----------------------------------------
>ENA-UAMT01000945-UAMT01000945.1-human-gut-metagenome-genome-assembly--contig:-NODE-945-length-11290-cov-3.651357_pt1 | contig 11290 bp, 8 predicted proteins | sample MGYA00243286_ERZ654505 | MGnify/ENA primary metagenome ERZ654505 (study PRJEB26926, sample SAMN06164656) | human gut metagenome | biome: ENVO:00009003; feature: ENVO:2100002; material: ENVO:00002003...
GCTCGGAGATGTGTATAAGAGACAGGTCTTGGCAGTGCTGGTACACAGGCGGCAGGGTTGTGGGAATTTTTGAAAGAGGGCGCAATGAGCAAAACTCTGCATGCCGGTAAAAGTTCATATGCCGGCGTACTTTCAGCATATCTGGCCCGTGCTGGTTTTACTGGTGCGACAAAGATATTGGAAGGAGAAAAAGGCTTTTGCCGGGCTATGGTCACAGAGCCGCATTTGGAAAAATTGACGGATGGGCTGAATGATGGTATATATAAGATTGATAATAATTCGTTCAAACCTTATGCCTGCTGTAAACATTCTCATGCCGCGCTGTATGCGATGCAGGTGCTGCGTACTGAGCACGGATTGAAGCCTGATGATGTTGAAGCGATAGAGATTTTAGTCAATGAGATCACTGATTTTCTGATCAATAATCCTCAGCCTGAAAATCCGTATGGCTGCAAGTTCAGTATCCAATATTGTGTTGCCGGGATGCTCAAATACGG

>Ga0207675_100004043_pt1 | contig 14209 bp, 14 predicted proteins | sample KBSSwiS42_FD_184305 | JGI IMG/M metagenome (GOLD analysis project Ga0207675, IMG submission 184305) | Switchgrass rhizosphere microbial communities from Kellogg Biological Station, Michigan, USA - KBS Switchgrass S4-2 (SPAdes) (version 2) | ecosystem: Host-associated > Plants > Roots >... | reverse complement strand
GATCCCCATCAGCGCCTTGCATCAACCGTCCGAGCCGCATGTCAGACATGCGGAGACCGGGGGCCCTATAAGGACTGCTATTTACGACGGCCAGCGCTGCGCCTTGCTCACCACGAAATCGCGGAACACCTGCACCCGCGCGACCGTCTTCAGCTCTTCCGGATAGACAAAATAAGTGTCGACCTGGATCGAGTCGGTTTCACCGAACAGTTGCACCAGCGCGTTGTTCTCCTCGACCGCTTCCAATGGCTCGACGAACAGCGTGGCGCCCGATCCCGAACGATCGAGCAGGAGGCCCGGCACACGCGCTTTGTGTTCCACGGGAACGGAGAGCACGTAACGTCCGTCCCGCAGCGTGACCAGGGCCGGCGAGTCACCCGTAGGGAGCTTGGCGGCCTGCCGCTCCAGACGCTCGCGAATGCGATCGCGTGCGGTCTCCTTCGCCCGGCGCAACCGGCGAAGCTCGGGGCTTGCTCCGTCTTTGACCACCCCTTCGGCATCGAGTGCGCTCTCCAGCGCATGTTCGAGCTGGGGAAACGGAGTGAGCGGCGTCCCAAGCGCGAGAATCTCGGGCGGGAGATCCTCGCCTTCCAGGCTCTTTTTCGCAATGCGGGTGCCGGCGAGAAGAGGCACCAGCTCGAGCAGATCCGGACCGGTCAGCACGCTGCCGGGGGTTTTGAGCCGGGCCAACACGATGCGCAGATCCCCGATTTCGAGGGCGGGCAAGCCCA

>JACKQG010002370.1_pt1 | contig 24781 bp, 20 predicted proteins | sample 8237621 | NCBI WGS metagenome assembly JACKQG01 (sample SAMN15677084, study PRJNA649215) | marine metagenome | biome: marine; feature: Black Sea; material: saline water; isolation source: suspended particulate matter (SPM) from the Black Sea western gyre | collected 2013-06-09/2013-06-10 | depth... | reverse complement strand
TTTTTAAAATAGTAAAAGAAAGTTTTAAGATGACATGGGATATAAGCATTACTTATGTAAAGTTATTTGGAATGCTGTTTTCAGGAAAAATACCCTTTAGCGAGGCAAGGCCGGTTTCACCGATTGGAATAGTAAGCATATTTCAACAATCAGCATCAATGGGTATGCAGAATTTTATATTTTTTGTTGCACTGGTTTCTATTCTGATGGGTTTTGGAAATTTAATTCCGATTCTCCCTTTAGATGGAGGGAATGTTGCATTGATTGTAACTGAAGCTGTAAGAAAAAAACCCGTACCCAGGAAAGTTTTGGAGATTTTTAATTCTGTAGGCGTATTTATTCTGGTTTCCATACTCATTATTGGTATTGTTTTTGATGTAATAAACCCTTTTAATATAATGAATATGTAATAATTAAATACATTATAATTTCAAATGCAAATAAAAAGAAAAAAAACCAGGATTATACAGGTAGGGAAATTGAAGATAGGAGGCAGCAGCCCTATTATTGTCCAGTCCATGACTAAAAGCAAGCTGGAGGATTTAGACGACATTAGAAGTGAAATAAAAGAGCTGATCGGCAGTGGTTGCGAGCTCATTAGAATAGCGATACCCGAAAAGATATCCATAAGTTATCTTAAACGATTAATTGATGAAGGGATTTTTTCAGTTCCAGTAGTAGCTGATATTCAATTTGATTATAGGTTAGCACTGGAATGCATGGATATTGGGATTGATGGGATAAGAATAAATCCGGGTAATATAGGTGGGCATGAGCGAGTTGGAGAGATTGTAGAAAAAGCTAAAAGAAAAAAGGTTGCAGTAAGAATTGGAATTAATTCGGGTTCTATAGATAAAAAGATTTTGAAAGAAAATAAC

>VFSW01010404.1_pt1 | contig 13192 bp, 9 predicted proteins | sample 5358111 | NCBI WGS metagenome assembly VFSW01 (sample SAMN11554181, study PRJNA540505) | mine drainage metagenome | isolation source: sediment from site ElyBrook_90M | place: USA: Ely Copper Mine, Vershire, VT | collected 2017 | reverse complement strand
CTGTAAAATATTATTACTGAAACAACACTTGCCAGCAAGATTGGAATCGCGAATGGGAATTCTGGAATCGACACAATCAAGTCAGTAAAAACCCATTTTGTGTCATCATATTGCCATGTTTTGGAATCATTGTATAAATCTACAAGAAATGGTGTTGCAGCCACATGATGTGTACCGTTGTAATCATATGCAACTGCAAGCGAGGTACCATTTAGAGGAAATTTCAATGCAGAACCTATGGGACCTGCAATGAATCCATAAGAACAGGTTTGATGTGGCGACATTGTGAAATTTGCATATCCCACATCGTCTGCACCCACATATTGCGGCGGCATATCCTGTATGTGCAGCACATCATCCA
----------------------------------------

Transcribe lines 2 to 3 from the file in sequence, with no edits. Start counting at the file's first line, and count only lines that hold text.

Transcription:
GCTCGGAGATGTGTATAAGAGACAGGTCTTGGCAGTGCTGGTACACAGGCGGCAGGGTTGTGGGAATTTTTGAAAGAGGGCGCAATGAGCAAAACTCTGCATGCCGGTAAAAGTTCATATGCCGGCGTACTTTCAGCATATCTGGCCCGTGCTGGTTTTACTGGTGCGACAAAGATATTGGAAGGAGAAAAAGGCTTTTGCCGGGCTATGGTCACAGAGCCGCATTTGGAAAAATTGACGGATGGGCTGAATGATGGTATATATAAGATTGATAATAATTCGTTCAAACCTTATGCCTGCTGTAAACATTCTCATGCCGCGCTGTATGCGATGCAGGTGCTGCGTACTGAGCACGGATTGAAGCCTGATGATGTTGAAGCGATAGAGATTTTAGTCAATGAGATCACTGATTTTCTGATCAATAATCCTCAGCCTGAAAATCCGTATGGCTGCAAGTTCAGTATCCAATATTGTGTTGCCGGGATGCTCAAATACGG

>Ga0207675_100004043_pt1 | contig 14209 bp, 14 predicted proteins | sample KBSSwiS42_FD_184305 | JGI IMG/M metagenome (GOLD analysis project Ga0207675, IMG submission 184305) | Switchgrass rhizosphere microbial communities from Kellogg Biological Station, Michigan, USA - KBS Switchgrass S4-2 (SPAdes) (version 2) | ecosystem: Host-associated > Plants > Roots >... | reverse complement strand